May 29, 2023
JAKARTA – Despite residential property prices having appreciated at a rate much lower than inflation over the past year, a home of their own remains out of reach for most millennials.
State-Owned Enterprises Minister Erick Thohir said last month that 81 million young adults in Indonesia struggled to buy a home.
“According to data from the Public Works and Housing Ministry, there are 81 million millennials of various statuses who have not yet acquired housing facilities,” Erick affirmed when accompanying President Joko “Jokowi” Widodo to the inauguration of a housing estate in Depok, West Java, on April 13, as quoted by Merdeka.
He suggested that a lack of land for residential construction in metropolitan areas was one of the reasons for a generation struggling to buy property.
Millennials have told The Jakarta Post that they also feel burdened by mortgage payments and fear being taken advantage of by real estate agents.
According to Statistics Indonesia (BPS), just 56 percent of Jakarta residents own their homes. That is the lowest rate of any province in Indonesia, followed by Riau Islands (69.39 percent) and East Kalimantan (74.05 percent).
Fahmi Primanda, an account manager for a marketing agency in South Jakarta, is frustrated with his search for a home, explaining that he will face higher transportation costs if he purchases a property outside of the urban area.
“If I lived far from the city, I would spend at least Rp 200,000 [US$13.39] a day traveling to clients’ offices and other places,” said Fahmi, who presently stays in the Kemayoran area.
“A 70-square-meter house in Kemayoran will set you back at least Rp 2 billion [US$134,237] to Rp 3 billion.”
Fahmi and his wife both have full-time jobs, so they value proximity to the city, where his parents live and can help take care of his one-year-old son.
“The long commute would tire me out if the house is far from the city center, for instance in the Cibubur area. If I spent too much time on the road, I’m afraid it would eventually affect my mental health,” he said.
Finance Minister Sri Mulyani Indrawati noted that high prices had kept millennials from buying a home.
“They need [a house], but they cannot afford it. House prices exceed their purchasing power,” she said during the last year’s Securitization Summit.
In 2019, the World Bank found that Jakarta’s house-price-to-income ratio was 10.3, about double that of New York (5.7). The ratio was 12.1 in Bandung and 11.9 in Denpasar.
Mortgages no panacea
Bank Indonesia’s (BI) Residential Property Price Index (IHPR), meanwhile, shows only a mild increase in primary market residential property prices for the first quarter of 2023. Prices were up 1.79 percent year-on-year (yoy), marking a slowdown from the annual rise of 2 percent in the previous quarter.
BI expects residential property sales in the primary market to decline in 2023 after contracting 8.26 percent yoy in the first quarter, more than reversing the preceding quarter’s 4.54 percent yoy rise.
Nonbank financing remains the primary funding source for residential property development, as 73.31 percent of the capital for housing project development came from internal funds, according to the central bank.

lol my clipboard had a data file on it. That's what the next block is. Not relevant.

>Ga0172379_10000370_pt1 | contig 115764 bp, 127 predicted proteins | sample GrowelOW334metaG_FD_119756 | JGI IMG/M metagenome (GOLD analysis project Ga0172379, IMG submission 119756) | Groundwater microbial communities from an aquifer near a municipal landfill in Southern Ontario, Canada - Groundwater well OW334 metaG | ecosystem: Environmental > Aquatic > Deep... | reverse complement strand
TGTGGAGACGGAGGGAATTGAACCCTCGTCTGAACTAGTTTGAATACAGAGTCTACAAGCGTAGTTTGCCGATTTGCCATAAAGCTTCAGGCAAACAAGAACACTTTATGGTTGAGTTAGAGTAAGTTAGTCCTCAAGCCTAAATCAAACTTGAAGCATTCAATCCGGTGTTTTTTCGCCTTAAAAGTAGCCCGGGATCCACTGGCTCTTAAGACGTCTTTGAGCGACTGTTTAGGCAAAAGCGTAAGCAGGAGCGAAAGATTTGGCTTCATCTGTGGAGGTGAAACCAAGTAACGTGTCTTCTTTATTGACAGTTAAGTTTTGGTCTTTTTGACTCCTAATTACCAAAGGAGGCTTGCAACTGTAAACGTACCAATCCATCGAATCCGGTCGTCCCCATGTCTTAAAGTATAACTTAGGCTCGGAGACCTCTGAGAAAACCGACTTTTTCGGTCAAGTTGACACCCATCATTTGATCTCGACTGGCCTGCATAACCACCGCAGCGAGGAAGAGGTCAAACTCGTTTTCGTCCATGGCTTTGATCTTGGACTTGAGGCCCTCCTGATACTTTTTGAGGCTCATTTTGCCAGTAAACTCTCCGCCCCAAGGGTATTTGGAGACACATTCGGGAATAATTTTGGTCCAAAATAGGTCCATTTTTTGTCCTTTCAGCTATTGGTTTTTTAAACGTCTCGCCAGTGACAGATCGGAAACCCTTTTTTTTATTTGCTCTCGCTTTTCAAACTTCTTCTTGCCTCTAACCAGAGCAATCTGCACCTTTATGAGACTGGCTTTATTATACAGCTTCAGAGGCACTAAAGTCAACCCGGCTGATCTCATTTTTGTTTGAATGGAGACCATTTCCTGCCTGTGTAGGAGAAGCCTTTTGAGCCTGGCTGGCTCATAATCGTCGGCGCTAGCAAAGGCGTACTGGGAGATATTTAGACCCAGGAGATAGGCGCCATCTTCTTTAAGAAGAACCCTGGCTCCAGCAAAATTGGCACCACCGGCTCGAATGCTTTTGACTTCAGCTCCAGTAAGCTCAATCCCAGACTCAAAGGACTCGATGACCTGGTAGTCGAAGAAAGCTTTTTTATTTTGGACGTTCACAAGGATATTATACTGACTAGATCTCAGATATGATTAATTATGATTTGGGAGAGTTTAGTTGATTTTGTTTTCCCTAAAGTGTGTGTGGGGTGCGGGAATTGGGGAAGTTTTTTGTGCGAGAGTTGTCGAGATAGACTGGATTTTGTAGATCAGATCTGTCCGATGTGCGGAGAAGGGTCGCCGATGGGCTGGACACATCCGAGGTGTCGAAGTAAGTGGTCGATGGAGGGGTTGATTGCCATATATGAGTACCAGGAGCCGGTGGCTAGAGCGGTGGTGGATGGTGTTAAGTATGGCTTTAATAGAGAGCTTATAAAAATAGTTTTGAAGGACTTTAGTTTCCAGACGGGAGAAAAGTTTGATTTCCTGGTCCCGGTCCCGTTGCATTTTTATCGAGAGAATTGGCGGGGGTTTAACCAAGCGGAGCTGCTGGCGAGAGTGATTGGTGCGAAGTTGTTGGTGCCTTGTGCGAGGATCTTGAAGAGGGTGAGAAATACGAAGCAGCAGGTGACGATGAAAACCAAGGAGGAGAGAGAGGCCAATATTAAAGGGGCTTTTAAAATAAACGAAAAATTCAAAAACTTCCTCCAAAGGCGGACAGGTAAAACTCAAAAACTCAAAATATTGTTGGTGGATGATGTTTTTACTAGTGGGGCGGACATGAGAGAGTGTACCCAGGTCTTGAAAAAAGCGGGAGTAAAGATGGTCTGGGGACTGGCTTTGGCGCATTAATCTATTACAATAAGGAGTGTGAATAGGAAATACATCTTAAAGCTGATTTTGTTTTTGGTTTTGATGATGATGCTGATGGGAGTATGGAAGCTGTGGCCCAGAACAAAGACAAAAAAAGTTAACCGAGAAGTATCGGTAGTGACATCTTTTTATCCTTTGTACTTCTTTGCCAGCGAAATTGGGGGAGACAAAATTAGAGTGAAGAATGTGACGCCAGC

For home buyers, subsidized mortgages under the Home Ownership Credit (KPR) facility remain the go-to financing option, accounting for 74.83 percent of total financing, BI data show.
Having surveyed houses in Serpong, Pamulang and South Jakarta, Fahmi says that, in his current financial state, neither renting nor buying with a mortgage are suitable options.
To be eligible for a KPR mortgage, Fahmi must make a down payment of 10 to 30 percent of the net price of the house, an impossible task at this time, he says.
Meanwhile, renting an apartment would cost him at least Rp 60 million a year; an expense he would find hard to justify: "I don't think it's worth spending such an amount of money on something I won't ever own."
Also, the narrow corridors and small elevators could trigger his claustrophobia, he added.
Benedo Manuel, a 25-year-old financial planner, explained that home mortgage programs allowed buyers to become homeowners with minimal or no down payment, while the property’s appreciation could balance out administrative fees and other expenses associated with mortgages.
However, there are drawbacks to home loans. In a high-interest market, a borrower with an adjustable rate mortgage could end up paying twice the value of their home, which makes the fixed-rate KPR loans a more attractive option for many.
In any case, Benedo noted, a mortgage was a long-term commitment, and the lender could foreclose should the borrower's income drop unexpectedly.
"Millennials who do not have permanent jobs, or individuals who are part of the sandwich generation, are vulnerable. Property prices are already out of line with [their] typical salaries," Benedo said.
He emphasized the need for millennials to get a financial footing early on and recommended cutting back on cafes and the like, the so-called "latte factor”, or on other nonessentials.
"It would be great if they could save 10 percent of their monthly income for a down payment on a house. It would be wonderful if they could save even more than that," Benedo said.
However, Fahmi concluded: "For me, currently working in sales with a monthly salary of Rp 10 million to Rp 20 million, it's almost impossible to purchase a house."